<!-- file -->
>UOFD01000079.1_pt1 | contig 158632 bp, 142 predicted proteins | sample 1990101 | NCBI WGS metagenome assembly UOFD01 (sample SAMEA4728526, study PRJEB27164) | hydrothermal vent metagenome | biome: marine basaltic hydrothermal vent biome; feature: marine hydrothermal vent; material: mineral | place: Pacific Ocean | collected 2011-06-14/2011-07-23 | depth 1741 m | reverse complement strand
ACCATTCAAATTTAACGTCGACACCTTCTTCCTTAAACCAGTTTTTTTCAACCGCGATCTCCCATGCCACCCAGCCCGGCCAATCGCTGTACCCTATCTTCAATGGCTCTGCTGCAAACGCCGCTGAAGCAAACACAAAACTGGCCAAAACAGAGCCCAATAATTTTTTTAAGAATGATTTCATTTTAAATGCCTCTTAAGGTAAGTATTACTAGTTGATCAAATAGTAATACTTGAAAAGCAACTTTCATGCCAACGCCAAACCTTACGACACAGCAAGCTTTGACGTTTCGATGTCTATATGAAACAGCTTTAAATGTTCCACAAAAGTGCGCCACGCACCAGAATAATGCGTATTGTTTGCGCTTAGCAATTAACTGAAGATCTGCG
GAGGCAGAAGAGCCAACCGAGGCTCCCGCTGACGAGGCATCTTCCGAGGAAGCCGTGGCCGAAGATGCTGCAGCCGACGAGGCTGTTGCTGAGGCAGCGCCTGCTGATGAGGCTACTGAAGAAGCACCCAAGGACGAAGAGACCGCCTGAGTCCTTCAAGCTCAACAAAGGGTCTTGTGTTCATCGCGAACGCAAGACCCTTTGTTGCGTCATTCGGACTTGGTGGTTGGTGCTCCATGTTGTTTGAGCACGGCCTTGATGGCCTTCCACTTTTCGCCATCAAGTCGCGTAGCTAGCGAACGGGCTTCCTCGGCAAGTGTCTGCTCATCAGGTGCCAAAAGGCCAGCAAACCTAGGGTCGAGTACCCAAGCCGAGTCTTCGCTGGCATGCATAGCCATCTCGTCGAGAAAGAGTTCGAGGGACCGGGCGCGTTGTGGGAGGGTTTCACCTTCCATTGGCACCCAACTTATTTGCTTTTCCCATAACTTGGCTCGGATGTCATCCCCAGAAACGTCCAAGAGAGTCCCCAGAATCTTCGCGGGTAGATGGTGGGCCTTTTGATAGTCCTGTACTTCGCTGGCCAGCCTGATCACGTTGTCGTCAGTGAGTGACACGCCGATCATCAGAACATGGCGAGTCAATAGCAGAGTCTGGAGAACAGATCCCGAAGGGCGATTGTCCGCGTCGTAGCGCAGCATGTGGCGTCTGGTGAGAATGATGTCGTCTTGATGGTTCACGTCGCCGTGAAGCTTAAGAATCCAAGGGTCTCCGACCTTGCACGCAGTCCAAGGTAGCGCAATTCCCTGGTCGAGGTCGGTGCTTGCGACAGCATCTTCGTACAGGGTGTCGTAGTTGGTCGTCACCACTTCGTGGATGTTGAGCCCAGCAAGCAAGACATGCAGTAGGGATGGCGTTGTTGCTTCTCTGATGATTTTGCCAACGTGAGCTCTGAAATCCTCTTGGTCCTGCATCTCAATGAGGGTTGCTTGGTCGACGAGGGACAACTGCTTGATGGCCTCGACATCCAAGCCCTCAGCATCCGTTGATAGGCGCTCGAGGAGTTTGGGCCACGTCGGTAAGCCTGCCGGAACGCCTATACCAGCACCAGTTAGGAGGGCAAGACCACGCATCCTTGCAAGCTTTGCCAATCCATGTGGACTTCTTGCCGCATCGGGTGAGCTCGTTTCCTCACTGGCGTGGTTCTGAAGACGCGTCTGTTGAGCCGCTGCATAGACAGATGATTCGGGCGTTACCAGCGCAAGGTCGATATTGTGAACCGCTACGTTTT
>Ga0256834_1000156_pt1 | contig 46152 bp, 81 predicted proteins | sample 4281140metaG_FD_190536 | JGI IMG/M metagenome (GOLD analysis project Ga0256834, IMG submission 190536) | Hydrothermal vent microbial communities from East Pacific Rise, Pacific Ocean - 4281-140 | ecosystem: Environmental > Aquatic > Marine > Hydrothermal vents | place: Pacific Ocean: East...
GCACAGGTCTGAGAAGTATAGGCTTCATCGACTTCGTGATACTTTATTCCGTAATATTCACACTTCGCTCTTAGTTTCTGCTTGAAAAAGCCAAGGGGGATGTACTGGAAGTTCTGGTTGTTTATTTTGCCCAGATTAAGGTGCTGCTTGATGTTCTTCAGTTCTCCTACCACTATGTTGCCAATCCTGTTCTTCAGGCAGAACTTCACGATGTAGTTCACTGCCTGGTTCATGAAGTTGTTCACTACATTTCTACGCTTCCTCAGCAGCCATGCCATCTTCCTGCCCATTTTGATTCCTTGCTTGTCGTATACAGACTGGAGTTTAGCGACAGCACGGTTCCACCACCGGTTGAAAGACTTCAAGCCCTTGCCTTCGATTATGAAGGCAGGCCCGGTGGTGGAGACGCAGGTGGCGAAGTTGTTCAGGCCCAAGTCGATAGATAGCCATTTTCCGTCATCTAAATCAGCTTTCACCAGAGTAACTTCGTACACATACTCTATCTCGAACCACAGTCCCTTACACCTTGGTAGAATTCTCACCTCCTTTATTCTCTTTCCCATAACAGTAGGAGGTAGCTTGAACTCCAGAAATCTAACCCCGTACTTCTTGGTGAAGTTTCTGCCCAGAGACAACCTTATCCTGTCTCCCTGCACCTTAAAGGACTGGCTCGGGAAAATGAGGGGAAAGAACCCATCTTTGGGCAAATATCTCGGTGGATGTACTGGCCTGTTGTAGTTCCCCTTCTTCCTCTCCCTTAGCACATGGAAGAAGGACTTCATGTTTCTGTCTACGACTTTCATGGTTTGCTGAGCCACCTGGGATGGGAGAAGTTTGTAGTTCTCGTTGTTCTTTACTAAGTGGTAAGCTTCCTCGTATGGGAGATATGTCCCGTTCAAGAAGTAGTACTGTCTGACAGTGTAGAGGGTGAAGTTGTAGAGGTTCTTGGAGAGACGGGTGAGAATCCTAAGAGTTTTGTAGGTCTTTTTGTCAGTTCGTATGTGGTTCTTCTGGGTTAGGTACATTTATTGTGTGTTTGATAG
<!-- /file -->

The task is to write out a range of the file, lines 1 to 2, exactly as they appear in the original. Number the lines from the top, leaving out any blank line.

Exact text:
>UOFD01000079.1_pt1 | contig 158632 bp, 142 predicted proteins | sample 1990101 | NCBI WGS metagenome assembly UOFD01 (sample SAMEA4728526, study PRJEB27164) | hydrothermal vent metagenome | biome: marine basaltic hydrothermal vent biome; feature: marine hydrothermal vent; material: mineral | place: Pacific Ocean | collected 2011-06-14/2011-07-23 | depth 1741 m | reverse complement strand
ACCATTCAAATTTAACGTCGACACCTTCTTCCTTAAACCAGTTTTTTTCAACCGCGATCTCCCATGCCACCCAGCCCGGCCAATCGCTGTACCCTATCTTCAATGGCTCTGCTGCAAACGCCGCTGAAGCAAACACAAAACTGGCCAAAACAGAGCCCAATAATTTTTTTAAGAATGATTTCATTTTAAATGCCTCTTAAGGTAAGTATTACTAGTTGATCAAATAGTAATACTTGAAAAGCAACTTTCATGCCAACGCCAAACCTTACGACACAGCAAGCTTTGACGTTTCGATGTCTATATGAAACAGCTTTAAATGTTCCACAAAAGTGCGCCACGCACCAGAATAATGCGTATTGTTTGCGCTTAGCAATTAACTGAAGATCTGCG